If you frequently find yourself wanting to edit the same document you were using in your last Word session, you can create a shortcut which does just this, using a command-line switch.

If you're running a 64-bit version of Windows, notice the somewhat different path to the winword.exe file.

Here’s how:

  1. Right-click an empty spot on your desktop and choose New -> Shortcut from the pop-up menu.
  2. Click the Browse button and locate the winword.exe program. If you installed Word in the default folder and you’re using Word 2003, you’ll find it in:
  3. C:\Program Files\Microsoft Office\Office11

    If you’re using Word 2007, it’s in:

    C:\Program Files\Microsoft Office\Office12

  4. Click winword.exe when you locate it and then click Open. Windows will automatically fill the location box with the full pathname surrounded by quotation marks.
  5. Click within the location box and, after the closing quotation marks, add a space followed by /mfile1, then click Next.
  6. Give your shortcut a name, such as Last Word, and click Finish.
  7. If you like, drag your newly created shortcut onto the Quick Launch bar to the right of the Start button to make it easier to use.

Windows 7 does it for you

If you’re using Windows 7, you don’t need to go to this trouble, of course. Instead, you can use the jump list to select any recently edited document – just right-click the Word icon in the taskbar or Start Menu. If there’s a document you edit frequently, you can pin it to the top of the jump list to make sure it’s always available.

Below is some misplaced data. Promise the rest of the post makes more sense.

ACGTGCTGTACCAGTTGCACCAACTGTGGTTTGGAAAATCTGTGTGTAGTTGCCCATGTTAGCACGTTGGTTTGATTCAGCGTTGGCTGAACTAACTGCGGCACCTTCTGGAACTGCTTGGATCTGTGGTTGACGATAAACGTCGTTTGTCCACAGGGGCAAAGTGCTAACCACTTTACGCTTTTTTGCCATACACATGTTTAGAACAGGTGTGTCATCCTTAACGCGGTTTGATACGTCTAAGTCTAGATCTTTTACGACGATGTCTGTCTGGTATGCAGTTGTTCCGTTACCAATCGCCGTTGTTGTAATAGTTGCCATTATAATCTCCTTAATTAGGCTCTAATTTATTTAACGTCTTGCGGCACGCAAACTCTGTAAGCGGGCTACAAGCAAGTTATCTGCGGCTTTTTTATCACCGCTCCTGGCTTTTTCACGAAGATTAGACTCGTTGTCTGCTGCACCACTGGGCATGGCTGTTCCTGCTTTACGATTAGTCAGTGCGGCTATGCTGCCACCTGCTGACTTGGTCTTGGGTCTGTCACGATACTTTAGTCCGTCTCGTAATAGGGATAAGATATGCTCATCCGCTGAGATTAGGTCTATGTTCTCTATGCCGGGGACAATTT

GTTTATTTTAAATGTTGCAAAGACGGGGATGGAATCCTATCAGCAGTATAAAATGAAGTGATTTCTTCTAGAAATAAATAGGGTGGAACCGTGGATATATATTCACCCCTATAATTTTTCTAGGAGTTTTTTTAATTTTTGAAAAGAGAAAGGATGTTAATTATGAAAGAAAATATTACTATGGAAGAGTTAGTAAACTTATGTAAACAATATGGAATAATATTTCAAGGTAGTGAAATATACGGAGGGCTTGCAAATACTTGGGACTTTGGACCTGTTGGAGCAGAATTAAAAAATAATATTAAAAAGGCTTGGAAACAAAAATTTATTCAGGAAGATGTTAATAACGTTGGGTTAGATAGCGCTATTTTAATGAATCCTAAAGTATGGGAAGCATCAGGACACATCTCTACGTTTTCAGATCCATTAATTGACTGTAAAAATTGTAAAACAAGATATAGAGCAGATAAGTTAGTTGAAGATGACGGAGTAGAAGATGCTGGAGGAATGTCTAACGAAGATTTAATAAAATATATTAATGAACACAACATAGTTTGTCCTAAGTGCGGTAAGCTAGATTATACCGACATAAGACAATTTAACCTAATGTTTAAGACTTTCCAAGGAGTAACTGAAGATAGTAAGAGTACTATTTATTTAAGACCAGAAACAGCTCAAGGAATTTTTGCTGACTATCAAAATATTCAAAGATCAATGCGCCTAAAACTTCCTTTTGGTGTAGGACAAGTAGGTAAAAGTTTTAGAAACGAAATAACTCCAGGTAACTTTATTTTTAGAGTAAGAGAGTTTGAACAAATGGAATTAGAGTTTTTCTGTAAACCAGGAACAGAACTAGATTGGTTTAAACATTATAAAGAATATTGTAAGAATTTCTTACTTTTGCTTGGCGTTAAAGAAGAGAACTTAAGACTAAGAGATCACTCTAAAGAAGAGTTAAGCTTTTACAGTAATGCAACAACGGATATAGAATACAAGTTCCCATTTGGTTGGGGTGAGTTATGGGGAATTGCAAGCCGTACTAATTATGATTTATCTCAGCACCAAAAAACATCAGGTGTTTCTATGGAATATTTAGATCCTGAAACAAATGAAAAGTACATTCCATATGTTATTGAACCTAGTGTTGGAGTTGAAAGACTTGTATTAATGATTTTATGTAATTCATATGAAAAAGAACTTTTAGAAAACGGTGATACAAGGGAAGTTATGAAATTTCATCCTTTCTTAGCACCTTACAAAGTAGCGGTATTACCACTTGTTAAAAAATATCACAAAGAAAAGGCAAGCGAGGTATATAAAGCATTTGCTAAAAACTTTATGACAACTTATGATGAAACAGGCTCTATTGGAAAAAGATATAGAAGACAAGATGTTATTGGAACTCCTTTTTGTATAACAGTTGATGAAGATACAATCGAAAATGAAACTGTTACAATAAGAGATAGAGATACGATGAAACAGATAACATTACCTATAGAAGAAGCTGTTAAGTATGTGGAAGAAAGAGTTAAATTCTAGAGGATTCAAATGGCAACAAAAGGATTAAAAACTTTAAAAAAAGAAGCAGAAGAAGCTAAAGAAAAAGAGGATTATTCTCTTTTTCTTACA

Put them somewhere handy

I like to place both shortcuts side by side in the Quick Launch bar: the normal Word shortcut and my Last Word shortcut. That way, I can choose whether to launch Word with a blank document or with the last-edited document pre-loaded. I distinguish between the two by altering the icon for the Last Word shortcut:

  1. Right-click the Last Word shortcut and select Properties from the pop-up menu.
  2. On the Shortcut tab, click Change Icon.
  3. Click one of the alternative icons and click OK.

Almost the same thing with a macro

Note that it’s also possible to open the last-edited document using a macro, but this method has the drawback of making Word always launch with that document loaded. If that’s what you want to do, here’s how to create the macro:

  1. Press Alt+F8 to display the Macros dialog.
  2. Type AutoExec in the Macro Name box and click Create. The Visual Basic Editor will load.
  3. In the code window on the right, you’ll see that Word has automatically created a code stub for the AutoExec macro. Between the Sub AutoExec() and End Sub statements, on a line by itself, type:
  4. RecentFiles(1).Open

  5. Close the Visual Basic editor.

The commands you stick in a macro named AutoExec run automatically whenever you launch Microsoft Word, so creating this AutoExec macro will open the most recently edited document every time you launch Word.